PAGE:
One of the main commercial uses for satellite imagery is to help companies understand how their rivals or entire countries are faring in the global marketplace—to see, for example, “how many cranes are active on the Manhattan skyline right now, or [how many] oil tankers are in port,” says Jamon Van Den Hoek, a geography professor and director of the Conflict Ecology Lab at Oregon State University.
“If there’s no Maxar images acquired over an area that is experiencing rapid economic investment, something fishy is going on,” Van Den Hoek says. “Probably the simplest solution is that a money interest is purchasing those images at the highest level, where they maintain an exclusive right to them.”
Not everyone agrees. “I’ve not heard of any commercial company trying to restrict things,” says Doug Specht, a geography lecturer at the University of Westminster in London. “My immediate reaction is that no one bothered with high resolution because it’s in the middle of a desert and high-resolution imagery is incredibly expensive to own and distribute.”
Stephen Wood, senior director of Maxar’s news bureau, told MIT Technology Review: “We do not have any recent high-resolution imagery that has been collected over these areas.” He wrote that the company primarily focuses on its customers’ areas of interest but “when we have available imaging time, we will collect other areas as part of our overall mission to continually update the entire globe with high-resolution imagery. We tend to concentrate first on those areas that exhibit the most change (e.g., cities, etc.) but will fill in those other areas of the globe as well.”
When asked if customers can obtain exclusive access to Maxar’s images, Wood replied: “The vast majority of everything we collect is placed into our public imagery archive which is a cornerstone of our imagery business. Those images are available for purchase and we ultimately serve our customers via a range of different contract types.”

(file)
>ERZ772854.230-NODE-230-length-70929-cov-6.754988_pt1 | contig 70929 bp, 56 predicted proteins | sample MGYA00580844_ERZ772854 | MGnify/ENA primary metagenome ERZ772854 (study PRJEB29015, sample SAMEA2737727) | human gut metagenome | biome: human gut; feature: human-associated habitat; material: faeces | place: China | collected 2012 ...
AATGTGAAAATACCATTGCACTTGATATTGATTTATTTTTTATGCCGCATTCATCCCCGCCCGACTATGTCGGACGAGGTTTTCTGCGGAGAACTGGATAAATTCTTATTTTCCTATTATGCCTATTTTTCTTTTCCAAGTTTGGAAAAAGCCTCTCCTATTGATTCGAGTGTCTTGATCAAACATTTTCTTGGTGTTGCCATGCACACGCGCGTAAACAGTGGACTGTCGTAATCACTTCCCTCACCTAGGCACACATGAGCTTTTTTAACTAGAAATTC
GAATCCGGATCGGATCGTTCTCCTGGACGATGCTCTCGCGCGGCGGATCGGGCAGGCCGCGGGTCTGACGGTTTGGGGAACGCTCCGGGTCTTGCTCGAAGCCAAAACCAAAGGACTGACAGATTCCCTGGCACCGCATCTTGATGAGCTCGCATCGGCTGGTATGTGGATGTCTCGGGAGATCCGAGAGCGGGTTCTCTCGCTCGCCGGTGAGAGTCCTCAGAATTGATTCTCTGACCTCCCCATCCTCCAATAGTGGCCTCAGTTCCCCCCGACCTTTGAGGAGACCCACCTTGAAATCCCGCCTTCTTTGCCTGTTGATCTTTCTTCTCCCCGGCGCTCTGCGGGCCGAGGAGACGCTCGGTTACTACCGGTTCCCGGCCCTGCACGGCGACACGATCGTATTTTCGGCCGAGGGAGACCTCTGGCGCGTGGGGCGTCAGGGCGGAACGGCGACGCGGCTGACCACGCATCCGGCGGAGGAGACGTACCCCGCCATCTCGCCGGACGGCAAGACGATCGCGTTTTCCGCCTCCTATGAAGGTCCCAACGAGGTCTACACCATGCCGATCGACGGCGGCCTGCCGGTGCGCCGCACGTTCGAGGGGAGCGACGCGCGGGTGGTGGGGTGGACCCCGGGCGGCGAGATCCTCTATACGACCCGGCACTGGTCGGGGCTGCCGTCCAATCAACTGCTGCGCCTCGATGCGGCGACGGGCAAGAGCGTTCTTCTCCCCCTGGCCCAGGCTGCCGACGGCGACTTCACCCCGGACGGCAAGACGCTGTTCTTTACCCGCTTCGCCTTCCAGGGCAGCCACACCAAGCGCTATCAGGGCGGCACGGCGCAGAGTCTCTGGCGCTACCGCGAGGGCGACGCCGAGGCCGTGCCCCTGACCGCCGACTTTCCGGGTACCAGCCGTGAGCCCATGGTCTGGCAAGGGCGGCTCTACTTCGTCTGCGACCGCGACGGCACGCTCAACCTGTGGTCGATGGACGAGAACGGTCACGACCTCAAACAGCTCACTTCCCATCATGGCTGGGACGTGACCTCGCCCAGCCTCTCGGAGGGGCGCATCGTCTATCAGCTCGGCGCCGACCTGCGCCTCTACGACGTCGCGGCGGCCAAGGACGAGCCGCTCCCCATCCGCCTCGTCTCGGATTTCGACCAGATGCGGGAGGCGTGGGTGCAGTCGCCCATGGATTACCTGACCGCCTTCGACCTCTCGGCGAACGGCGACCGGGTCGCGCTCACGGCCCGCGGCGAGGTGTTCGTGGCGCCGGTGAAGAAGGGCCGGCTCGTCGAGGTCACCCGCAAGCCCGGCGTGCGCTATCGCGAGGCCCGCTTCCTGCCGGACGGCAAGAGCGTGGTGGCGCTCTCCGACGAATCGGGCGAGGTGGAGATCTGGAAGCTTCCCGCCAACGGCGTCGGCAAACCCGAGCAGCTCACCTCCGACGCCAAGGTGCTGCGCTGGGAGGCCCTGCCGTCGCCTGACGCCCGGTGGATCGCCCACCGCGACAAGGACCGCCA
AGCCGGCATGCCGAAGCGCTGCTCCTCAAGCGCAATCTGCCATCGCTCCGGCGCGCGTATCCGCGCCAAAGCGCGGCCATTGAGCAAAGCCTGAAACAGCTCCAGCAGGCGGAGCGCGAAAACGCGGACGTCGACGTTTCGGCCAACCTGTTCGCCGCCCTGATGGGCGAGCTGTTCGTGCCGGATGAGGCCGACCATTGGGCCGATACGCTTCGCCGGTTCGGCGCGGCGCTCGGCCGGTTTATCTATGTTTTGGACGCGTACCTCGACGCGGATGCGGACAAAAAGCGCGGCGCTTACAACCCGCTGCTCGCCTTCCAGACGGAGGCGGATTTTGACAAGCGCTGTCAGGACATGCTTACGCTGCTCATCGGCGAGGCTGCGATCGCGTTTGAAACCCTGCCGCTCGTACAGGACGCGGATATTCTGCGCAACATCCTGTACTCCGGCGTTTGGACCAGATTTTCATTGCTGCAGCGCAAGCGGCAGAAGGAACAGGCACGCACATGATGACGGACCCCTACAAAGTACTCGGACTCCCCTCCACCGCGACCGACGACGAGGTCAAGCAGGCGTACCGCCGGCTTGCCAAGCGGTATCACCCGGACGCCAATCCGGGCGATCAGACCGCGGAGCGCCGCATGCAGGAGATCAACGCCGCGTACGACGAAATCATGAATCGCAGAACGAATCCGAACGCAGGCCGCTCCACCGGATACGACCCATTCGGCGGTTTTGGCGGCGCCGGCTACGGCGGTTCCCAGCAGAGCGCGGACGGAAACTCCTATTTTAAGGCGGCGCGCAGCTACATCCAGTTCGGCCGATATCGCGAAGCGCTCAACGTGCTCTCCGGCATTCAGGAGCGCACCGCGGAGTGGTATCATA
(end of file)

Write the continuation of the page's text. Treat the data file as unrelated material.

High-resolution Planet images of parts of The Line do seem to be available for licensing, although none have surfaced publicly on Google Maps to date.
A Google spokesperson told MIT Technology Review: “We are constantly updating satellite imagery as it becomes available from our imagery providers. Since our providers often focus on cities and places that are more heavily populated, these regions tend to get updated imagery more frequently.” The satellite images on Google Maps cover only about one-fifth of Earth’s surface—but 98% of its population.
While the entire surface of the planet gets photographed multiple times a day at low resolution, the sharpest images from the latest commercial satellites can still cost upwards of $3,000, according to a price list at Apollo Imaging, a satellite imagery aggregator. These are far from comprehensive, and some images are withheld from public access for national security reasons, a process known as shutter control. Many Chinese imaging companies, for example, will not sell any satellite pictures of China, North Korea, Taiwan, or Tibet.